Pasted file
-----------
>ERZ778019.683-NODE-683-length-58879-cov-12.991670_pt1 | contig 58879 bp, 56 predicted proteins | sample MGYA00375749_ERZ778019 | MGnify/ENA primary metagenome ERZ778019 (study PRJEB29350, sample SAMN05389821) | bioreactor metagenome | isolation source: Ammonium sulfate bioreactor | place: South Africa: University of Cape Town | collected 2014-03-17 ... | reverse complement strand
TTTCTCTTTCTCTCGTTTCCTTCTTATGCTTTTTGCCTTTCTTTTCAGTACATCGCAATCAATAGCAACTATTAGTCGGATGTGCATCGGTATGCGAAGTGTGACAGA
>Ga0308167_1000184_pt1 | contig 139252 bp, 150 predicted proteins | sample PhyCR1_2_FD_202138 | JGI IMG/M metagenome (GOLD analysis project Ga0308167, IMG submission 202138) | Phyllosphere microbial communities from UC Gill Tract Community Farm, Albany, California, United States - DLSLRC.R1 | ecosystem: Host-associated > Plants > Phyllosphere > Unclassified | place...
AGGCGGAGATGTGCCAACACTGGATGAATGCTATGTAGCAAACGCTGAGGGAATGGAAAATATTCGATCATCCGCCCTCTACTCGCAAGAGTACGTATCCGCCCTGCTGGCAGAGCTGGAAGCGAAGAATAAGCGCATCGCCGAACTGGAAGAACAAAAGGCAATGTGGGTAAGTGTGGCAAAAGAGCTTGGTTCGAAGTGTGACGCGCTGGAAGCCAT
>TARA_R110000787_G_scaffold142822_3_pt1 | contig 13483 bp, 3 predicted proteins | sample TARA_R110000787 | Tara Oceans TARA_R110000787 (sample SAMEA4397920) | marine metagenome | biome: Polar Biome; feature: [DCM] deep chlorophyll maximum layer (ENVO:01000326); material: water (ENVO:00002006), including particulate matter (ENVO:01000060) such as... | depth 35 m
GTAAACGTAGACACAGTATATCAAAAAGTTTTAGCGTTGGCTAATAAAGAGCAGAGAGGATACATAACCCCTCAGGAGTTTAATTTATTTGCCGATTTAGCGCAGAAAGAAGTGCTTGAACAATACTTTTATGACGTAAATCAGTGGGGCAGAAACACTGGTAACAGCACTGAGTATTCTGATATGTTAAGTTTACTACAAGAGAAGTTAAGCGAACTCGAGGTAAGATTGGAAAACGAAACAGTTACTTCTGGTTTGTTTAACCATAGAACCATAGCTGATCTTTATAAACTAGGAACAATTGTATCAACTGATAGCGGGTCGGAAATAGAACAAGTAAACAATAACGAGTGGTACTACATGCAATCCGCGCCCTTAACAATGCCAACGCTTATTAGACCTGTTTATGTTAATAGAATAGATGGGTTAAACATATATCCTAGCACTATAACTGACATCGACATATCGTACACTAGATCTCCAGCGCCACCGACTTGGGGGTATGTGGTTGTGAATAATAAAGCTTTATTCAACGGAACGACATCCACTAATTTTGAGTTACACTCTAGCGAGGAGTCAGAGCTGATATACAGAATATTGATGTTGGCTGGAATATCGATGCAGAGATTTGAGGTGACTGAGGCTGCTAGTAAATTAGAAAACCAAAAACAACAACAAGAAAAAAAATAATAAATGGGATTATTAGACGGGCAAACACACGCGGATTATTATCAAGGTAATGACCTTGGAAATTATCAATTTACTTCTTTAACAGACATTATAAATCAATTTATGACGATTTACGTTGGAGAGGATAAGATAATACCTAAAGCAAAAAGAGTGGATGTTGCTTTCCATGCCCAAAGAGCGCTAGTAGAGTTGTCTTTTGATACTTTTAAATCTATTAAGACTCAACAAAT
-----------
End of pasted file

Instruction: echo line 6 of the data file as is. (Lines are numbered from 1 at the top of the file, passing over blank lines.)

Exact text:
GTAAACGTAGACACAGTATATCAAAAAGTTTTAGCGTTGGCTAATAAAGAGCAGAGAGGATACATAACCCCTCAGGAGTTTAATTTATTTGCCGATTTAGCGCAGAAAGAAGTGCTTGAACAATACTTTTATGACGTAAATCAGTGGGGCAGAAACACTGGTAACAGCACTGAGTATTCTGATATGTTAAGTTTACTACAAGAGAAGTTAAGCGAACTCGAGGTAAGATTGGAAAACGAAACAGTTACTTCTGGTTTGTTTAACCATAGAACCATAGCTGATCTTTATAAACTAGGAACAATTGTATCAACTGATAGCGGGTCGGAAATAGAACAAGTAAACAATAACGAGTGGTACTACATGCAATCCGCGCCCTTAACAATGCCAACGCTTATTAGACCTGTTTATGTTAATAGAATAGATGGGTTAAACATATATCCTAGCACTATAACTGACATCGACATATCGTACACTAGATCTCCAGCGCCACCGACTTGGGGGTATGTGGTTGTGAATAATAAAGCTTTATTCAACGGAACGACATCCACTAATTTTGAGTTACACTCTAGCGAGGAGTCAGAGCTGATATACAGAATATTGATGTTGGCTGGAATATCGATGCAGAGATTTGAGGTGACTGAGGCTGCTAGTAAATTAGAAAACCAAAAACAACAACAAGAAAAAAAATAATAAATGGGATTATTAGACGGGCAAACACACGCGGATTATTATCAAGGTAATGACCTTGGAAATTATCAATTTACTTCTTTAACAGACATTATAAATCAATTTATGACGATTTACGTTGGAGAGGATAAGATAATACCTAAAGCAAAAAGAGTGGATGTTGCTTTCCATGCCCAAAGAGCGCTAGTAGAGTTGTCTTTTGATACTTTTAAATCTATTAAGACTCAACAAAT